Vicente Ferrer was able to return and settled down in tribal villages of Anantapur, this time. Quickly he took back his task to create the Vicente Ferrer Foundation with his inseparable wife. The conviction that they could contribute to improving the quality of life of people in Anantapur with very little resources led them to provide more than 1,500 small villages with infrastructure to make water drinkable, hospital beds, books for learning to read in schools and agricultural cooperatives which generated economic activity.

These populations were still poor, but managed to make the most out from the money they received, leaving behind the tyranny to the extreme poverty that they had undergone.

Vicente Ferrer visited Spain frequently to seek additional funding for his projects in India and he explained to peoples that human battle cannot be won without a good dose of dedication. His dream was that 90% of Spaniards donate money to poor countries.

His wife, Anne, told that when Vicente visited Spain he was welcomed as a great sage, for he had to express his vision of human existence in a philosophical way. However, in India his spiritual messages consisted only in improving the lives of the needy.

Vicente Ferrer managed to be a hero to thousands of citizens devoting his life for the welfare of others. His simple philosophy of life was based primarily on these two premises that he never ceased to apply throughout his long humanitarian career:

1) Do not ever stop being optimistic and being in love with life and with people, always practising with idealism.

2) We must convince people that without massive reaction or collective heroism we cannot ensure that the most disadvantaged improve their situation. We must assume that humanity is sick, but we can win the battle.

Vicente Ferrer put voice to lucidity and compassion, but his words and thoughts were full of pure common sense, so precious as scarce that is in our time. The common sense of someone who knew how to preserve the simplicity and kindness throughout his life and made it a message of hope and a proof that utopias are possible if you walk on with the power of love.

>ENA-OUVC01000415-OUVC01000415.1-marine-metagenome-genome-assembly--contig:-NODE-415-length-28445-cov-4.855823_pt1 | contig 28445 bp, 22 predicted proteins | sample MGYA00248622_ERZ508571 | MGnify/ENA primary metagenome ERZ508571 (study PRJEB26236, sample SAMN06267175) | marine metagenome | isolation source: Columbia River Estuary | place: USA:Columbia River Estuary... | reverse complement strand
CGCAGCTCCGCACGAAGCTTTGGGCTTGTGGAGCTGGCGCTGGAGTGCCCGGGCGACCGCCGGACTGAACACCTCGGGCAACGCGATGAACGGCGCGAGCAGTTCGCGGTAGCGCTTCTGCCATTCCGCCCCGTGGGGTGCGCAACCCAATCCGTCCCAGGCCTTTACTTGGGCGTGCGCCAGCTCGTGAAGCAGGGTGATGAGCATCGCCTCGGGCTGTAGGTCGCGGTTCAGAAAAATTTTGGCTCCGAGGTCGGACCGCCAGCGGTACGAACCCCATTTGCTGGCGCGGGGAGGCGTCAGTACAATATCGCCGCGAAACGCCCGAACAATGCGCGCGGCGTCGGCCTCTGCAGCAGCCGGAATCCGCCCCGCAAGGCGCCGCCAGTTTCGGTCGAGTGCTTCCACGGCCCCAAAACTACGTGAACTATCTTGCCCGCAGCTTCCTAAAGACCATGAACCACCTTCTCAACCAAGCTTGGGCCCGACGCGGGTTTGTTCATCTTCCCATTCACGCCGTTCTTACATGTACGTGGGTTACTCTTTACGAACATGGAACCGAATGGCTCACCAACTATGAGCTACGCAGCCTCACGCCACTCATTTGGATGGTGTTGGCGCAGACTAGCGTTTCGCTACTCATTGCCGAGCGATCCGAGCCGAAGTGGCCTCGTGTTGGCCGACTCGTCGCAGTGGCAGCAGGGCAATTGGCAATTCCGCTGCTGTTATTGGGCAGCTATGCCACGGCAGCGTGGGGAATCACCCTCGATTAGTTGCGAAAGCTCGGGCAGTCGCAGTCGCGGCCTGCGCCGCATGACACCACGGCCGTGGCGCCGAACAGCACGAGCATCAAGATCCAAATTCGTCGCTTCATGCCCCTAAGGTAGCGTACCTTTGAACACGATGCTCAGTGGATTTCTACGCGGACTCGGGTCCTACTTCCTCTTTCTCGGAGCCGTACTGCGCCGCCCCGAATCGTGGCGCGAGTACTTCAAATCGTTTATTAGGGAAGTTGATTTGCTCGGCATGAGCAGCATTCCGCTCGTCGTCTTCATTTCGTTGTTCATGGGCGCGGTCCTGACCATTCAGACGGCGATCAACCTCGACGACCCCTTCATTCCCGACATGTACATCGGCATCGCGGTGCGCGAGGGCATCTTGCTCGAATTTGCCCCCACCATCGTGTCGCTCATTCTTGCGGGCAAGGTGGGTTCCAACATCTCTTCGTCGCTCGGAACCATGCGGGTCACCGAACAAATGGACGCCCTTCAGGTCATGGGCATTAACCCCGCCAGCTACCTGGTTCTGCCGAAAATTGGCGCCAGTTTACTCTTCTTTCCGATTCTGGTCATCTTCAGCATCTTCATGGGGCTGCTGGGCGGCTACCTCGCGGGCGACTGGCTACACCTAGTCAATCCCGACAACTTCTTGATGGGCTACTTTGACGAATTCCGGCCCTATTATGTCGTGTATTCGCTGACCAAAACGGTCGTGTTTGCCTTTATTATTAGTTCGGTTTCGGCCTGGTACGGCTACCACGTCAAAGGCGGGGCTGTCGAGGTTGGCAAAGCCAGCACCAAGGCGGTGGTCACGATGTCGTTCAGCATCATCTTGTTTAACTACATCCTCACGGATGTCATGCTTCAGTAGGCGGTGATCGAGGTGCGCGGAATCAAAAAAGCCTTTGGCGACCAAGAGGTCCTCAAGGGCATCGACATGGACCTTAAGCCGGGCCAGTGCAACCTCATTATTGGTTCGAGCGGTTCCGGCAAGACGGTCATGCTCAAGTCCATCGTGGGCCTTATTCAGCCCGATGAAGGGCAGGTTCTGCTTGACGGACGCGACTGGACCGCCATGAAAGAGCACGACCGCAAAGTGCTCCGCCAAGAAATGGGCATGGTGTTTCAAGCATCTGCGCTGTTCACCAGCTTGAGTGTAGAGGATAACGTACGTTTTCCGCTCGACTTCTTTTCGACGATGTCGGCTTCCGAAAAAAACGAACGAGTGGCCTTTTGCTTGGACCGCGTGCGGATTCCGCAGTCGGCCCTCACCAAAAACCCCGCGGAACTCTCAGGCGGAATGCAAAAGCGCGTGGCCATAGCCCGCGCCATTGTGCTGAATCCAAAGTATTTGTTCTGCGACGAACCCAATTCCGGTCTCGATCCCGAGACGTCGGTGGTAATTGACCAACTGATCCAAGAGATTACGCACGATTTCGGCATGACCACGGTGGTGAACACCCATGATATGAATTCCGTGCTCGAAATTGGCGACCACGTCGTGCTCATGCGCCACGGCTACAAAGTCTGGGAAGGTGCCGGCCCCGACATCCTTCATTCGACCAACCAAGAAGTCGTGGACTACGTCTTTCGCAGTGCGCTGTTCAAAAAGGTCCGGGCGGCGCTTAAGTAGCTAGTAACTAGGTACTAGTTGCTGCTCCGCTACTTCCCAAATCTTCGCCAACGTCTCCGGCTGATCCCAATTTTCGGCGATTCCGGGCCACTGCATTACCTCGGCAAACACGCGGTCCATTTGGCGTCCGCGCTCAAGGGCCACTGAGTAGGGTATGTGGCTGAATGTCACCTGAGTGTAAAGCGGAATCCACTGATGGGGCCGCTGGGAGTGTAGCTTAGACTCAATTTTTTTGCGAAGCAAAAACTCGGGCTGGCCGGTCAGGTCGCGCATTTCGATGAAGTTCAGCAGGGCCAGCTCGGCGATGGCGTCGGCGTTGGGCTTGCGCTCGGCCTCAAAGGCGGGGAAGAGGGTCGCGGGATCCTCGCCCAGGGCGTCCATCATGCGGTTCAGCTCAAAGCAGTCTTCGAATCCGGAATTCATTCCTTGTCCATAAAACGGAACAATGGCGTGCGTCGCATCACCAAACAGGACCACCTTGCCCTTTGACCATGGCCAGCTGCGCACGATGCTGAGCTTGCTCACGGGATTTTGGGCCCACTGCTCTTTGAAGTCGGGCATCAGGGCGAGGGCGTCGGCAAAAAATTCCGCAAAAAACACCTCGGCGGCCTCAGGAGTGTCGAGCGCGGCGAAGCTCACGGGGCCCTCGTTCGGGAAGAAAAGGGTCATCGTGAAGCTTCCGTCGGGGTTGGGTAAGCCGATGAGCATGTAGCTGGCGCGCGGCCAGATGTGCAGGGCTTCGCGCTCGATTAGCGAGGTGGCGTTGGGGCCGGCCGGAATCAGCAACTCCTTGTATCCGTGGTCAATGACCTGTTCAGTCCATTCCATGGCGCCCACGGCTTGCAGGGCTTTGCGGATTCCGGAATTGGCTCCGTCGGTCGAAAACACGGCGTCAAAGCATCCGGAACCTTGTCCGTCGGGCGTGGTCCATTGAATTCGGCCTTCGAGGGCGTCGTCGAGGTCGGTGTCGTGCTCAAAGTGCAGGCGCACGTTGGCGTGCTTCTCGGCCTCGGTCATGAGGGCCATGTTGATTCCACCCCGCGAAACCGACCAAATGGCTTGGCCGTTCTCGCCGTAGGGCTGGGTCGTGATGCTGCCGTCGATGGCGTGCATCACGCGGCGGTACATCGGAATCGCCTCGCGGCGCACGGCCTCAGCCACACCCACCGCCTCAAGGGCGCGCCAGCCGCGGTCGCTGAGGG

Some inspirations by Vicente Ferrer:


“I do not know what my happiness is, I think that is too selfish”.

“Do not forget that poor people are happy, and although it is difficult to understand, the more they have they become less happy because they live with less confidence”.

“What I do is more than enough to spend a lifetime doing it”.

“For me, acting is the most important, the final spirituality”.

“The Foundation works without me, but I cannot make it without it”.

“A man is endowed with spiritual forces that do not need any adding to explain them”.

“No good deed is lost in this world. Somewhere it will remain forever”.

“You think you come to save the world, but what you are really coming is to save yourself”.

“Poverty is not only to understand but also to be solved”.

“The heart is split in two. With a half, man loves himself and with the other half we love others. This heart is a continual guide. He always says, ‘Do it good’. It is always running at full speed. If inside of it, the love for yourself is greater that the love for others, then ypu may make many mistakes”.


Álex Rovira

Alex Rovira